#5

» Interesting that you brought up this thread. We are doing a beard hair
» case today. We are doing about 5-600. The guy has exhausted everything
» else.

Can you give some details?? Location in recipient area, scalp to beard hair comparison, NW status and history, etc.??

Any opinions are greatly appreciated.


#6

Dear Checkingin,
Thank you for posting the picture.

In the past 16/17 months we have performed a sizable number of beard hair to scalp transplants.
That has included hair from below the chin area, as well as all along the neck and infraauricular areas.
We have also performed extractions and transplants from the sideburns and the cheeks.
In our experience, facial hair as an additional donor is a viable resource in most (not all) circumstances.

The salient observations till now are -

  1. If extracted properly, (both in terms of extraction methods and the randomness of pattern), there are no visible scars.
  2. When transplanted mixed with hair from other donor areas, none of the patients have mentioned them being noticeable in everyday life.
  3. The only way to be able to differentiate them is if the hair are cut and compared to the remaining hair, as you have done in your picture.

At present, my words of advise to prospective patients are -

  1. To use facial hair mixed with other donor hair.
  2. To extract in manner that the remaining beard does not look inappropriately depleted.
  3. To avoid/exercise caution using 3 hair beard grafts.
  4. All facial hair are not the same. The moustache hair, the hair high up on the cheeks or too low on the neck will have differing characteristics compared to the central beard areas. Keep this in mind when using the beard hair.

Regards,
Dr. A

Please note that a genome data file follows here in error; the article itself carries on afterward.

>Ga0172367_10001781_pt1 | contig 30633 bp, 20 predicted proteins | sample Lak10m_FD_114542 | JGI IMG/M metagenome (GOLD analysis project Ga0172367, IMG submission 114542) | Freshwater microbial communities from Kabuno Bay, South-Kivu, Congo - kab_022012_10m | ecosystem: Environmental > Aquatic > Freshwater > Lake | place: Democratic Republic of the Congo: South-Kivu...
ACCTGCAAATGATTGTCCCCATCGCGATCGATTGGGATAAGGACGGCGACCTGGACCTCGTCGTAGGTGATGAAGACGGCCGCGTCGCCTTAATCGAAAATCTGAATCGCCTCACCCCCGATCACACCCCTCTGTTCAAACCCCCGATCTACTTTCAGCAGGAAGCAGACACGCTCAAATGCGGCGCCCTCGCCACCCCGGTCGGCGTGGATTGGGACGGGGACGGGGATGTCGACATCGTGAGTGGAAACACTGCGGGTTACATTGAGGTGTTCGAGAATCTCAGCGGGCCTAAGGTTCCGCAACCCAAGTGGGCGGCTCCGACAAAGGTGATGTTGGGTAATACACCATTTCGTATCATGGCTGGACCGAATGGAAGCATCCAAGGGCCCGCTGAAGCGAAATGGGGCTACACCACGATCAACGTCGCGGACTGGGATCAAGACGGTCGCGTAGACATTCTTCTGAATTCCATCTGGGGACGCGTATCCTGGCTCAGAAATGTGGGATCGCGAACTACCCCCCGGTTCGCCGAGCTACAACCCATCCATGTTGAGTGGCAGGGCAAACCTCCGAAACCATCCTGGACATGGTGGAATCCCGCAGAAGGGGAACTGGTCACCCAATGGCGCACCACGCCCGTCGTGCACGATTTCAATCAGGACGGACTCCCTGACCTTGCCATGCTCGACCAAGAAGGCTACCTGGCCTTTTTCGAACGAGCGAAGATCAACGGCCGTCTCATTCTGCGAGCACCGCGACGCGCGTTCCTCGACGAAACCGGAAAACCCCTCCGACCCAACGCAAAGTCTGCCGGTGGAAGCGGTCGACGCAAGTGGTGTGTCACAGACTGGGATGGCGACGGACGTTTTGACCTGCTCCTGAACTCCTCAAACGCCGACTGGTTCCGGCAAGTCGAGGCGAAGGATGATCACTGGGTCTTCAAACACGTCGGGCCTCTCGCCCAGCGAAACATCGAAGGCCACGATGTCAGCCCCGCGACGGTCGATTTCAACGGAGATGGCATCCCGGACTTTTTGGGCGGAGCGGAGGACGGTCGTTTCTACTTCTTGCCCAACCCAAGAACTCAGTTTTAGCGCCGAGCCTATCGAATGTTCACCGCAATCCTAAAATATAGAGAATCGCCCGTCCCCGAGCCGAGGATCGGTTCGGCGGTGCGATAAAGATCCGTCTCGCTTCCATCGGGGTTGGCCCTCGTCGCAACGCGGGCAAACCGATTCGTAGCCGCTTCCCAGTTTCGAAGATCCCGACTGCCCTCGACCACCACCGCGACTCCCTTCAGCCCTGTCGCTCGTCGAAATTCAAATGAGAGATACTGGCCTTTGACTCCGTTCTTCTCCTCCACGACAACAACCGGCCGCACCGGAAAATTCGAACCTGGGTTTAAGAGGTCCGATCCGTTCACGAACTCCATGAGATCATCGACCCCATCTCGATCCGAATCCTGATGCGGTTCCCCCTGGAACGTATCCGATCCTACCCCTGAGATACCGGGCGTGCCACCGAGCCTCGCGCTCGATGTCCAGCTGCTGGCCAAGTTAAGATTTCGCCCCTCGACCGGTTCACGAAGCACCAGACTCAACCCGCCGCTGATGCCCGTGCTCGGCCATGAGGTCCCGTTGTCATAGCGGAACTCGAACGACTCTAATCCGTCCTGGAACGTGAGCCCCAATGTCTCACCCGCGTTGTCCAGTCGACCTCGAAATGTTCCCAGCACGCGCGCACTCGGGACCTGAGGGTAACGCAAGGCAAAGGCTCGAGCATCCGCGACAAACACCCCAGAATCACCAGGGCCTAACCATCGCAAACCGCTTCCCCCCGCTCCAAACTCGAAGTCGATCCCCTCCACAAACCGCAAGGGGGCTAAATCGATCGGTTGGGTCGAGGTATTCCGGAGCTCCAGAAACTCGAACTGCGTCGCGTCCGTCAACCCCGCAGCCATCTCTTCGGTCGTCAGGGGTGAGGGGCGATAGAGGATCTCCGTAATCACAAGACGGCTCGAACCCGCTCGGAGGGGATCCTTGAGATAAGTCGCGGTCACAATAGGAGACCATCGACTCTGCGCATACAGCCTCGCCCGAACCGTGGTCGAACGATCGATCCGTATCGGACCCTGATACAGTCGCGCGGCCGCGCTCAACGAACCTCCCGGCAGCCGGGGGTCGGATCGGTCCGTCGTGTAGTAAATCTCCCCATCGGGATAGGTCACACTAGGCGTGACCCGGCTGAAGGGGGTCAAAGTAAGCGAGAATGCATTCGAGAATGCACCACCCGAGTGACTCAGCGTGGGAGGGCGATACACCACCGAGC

#7

» I am figuring that the worst case scenario would be for me to have to wear
» my hair 1 inch or shorter which I don’t necessarily see as a bad thing.
» I’d like to hear what others think in regards to this."

Why do you think you have to wear your hair shorter? Your beard hair is clearly growing longer from the pic you posted.


#8

» » I am figuring that the worst case scenario would be for me to have to
» wear
» » my hair 1 inch or shorter which I don’t necessarily see as a bad thing.
»
» » I’d like to hear what others think in regards to this."
»
» Why do you think you have to wear your hair shorter? Your beard hair is
» clearly growing longer from the pic you posted.

Some people have argued against the use of beard hair in traditional recipient areas because they believe the hair too “wirey” for normal usage. I can tell the texture difference in my strip scars because they are all located in close proximity (very narrow area). It is not as easy now that they are grown out. The hair on sides of my head are kept shorter than top because I need the additional length of hairs on top to provide additional coverage. These hairs shown are only a couple inches long. I try to prepare myself for worst case scenario.

I’m less worried about an even distribution on top of my scalp in a very random pattern with no one area being over 5-6 FUE SQ/CM. I figure that is about 10-12 scalp hair FUE SQ/CM in density and coverage. I’d also concentrate on extracting singles and some doubles, but not triples beard FUE.

In my particular case, there is certainly less wave with beard hair than pubic hair. My scalp hair is very fine so I would not suspect there is as great a contrast between most folks as in my case. It blends very well and provides good coverage. I have a lot of hair in my recipient area so I would have a lot of hair with which to mix.